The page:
What Is Layered Security?

Alex Newth

Layered security is a computer security philosophy that emphasizes using more than one security program for a computer or network, because it may be impossible for a single program to stop all attackers. Different programs from the same security brand do not count as separate layers; a new layer must be a security program from a separate brand. Aside from minimizing the errors in each security system, layered security also tries to deter attackers, because many hackers will become frustrated if they need to penetrate many security layers. Along with multiple layers, the computer or network should have a strong password, because a weak password can make all the layers useless.

Networks often use more than one layer of security to strengthen their systems.
Networks often use more than one layer of security to strengthen their systems.

When someone uses layered security, he is using two or more security programs simultaneously to protect a computer or network. The main reason for using two or more security programs is that one program may not be able to stop all attackers. By using several different programs at once, each one compensates for errors or gaps in the other programs by adding a new layer of security.

Most security program providers offer several different products, such as a firewall, an email spam blocker and an antivirus program, but these do not count as separate layers. Each layer must come from a different brand's security system if it is to be a viable layer. This is because, even though each program within the one brand has a separate function, each program in the suite is assumed to have similar errors or problems as all other programs in the suite.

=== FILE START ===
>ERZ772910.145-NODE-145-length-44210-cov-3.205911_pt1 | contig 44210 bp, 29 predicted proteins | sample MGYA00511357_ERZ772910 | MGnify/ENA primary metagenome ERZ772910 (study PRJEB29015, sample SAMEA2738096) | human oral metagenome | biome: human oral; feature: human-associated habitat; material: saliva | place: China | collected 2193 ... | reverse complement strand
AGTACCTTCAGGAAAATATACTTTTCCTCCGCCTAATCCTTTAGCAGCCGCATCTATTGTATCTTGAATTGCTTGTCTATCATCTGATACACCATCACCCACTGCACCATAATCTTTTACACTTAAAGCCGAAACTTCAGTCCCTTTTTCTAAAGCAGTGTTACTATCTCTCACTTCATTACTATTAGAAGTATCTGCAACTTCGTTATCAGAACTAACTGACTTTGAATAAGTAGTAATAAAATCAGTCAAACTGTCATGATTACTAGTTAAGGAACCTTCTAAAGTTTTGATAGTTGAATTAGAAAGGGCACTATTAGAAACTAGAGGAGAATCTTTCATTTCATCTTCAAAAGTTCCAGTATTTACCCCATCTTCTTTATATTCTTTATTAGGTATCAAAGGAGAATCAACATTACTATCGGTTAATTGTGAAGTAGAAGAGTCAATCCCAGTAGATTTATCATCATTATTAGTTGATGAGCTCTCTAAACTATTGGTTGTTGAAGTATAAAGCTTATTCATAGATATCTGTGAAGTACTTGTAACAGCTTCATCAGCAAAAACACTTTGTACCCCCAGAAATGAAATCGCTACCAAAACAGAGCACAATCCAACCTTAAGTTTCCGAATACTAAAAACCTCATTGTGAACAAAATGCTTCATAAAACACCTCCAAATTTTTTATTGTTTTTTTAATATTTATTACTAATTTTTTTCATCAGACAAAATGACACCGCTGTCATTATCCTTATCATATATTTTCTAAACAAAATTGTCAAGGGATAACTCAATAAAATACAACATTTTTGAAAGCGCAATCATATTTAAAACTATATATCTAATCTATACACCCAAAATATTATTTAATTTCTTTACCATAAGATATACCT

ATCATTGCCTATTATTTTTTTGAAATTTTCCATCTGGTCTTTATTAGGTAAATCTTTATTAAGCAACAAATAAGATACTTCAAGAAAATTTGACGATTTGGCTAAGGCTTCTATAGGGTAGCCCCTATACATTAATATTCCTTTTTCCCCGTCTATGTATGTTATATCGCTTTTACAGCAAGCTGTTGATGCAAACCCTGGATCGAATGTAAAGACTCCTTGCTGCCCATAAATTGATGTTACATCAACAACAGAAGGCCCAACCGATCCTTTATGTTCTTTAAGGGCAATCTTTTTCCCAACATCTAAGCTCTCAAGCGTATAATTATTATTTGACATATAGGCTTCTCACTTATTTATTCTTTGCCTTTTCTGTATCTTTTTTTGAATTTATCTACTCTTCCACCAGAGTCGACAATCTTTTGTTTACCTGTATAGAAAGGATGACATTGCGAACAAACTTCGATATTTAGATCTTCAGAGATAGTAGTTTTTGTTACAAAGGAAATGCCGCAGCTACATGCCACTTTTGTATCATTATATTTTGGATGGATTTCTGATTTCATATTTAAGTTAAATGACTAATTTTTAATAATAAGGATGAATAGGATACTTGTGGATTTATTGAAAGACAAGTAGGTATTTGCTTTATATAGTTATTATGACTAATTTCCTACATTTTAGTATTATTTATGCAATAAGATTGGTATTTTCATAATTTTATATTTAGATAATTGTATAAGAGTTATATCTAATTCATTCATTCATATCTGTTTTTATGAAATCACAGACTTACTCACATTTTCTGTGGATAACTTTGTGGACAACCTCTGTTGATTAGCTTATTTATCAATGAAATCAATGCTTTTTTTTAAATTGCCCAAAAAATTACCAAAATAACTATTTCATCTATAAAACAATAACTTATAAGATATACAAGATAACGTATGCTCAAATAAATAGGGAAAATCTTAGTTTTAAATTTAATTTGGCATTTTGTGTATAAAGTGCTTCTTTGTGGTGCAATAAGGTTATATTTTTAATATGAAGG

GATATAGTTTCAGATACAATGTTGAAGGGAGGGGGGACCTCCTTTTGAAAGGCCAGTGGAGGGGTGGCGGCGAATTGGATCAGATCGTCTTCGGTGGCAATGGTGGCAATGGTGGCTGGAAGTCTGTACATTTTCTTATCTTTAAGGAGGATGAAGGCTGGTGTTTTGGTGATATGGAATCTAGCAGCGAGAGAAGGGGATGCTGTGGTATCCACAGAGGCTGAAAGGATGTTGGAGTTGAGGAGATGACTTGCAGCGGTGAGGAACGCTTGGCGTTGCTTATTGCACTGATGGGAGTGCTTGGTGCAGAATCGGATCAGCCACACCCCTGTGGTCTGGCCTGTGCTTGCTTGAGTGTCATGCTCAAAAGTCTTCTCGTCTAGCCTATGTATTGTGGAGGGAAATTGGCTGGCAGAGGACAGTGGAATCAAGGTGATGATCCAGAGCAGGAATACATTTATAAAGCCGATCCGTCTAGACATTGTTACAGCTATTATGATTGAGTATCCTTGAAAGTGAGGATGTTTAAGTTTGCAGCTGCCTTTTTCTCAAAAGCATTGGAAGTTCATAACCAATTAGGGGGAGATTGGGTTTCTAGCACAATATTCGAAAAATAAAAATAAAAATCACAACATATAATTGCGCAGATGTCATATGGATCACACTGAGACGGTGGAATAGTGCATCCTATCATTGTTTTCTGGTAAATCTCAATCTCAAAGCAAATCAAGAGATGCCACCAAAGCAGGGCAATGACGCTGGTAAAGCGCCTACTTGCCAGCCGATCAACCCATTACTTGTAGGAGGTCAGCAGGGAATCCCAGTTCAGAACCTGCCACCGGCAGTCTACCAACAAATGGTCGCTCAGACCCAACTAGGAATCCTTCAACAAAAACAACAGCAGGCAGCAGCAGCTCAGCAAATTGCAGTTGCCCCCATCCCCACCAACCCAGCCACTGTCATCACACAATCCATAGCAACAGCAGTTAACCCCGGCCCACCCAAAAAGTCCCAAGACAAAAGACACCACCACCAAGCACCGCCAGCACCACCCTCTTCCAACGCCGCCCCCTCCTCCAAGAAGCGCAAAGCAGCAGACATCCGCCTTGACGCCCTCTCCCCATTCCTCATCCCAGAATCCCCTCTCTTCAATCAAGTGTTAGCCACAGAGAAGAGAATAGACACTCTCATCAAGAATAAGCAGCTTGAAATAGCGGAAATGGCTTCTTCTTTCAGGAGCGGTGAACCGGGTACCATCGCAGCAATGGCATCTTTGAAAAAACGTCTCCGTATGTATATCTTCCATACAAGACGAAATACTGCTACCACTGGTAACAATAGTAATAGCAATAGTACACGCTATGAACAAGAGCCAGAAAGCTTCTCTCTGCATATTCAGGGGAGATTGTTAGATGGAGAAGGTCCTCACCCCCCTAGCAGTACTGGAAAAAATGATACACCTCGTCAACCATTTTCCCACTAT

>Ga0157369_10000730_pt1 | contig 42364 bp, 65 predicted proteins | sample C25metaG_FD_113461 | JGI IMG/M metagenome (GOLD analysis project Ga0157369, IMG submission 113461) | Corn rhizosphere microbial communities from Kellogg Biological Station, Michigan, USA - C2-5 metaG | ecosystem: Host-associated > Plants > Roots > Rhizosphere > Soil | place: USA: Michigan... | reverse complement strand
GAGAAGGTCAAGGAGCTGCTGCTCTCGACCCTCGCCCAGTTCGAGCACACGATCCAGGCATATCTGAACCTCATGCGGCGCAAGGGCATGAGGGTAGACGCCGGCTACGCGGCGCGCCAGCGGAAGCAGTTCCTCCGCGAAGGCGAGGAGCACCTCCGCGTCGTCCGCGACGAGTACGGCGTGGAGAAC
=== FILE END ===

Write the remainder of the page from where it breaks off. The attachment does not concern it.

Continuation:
Aside from minimizing the errors in each security system by adding layers, layered security also attempts to deter attackers with frustration. While some attackers like a complex challenge, most want to get into a system, cause damage and get out. With layered security, attackers may have to go through 100 security systems before they reach the actual system. Most attackers will give up before they breach the last layer, especially if they do not know how many layers are in the computer or network’s security.

While layered security is often effective, it has one potential weak spot: a weak password. If the user has a weak password that can be easily cracked, then the attacker can bypass all the security systems without much trouble. Regardless of how many security layers are used, the user should still make a strong password that cannot be easily guessed or figured out.

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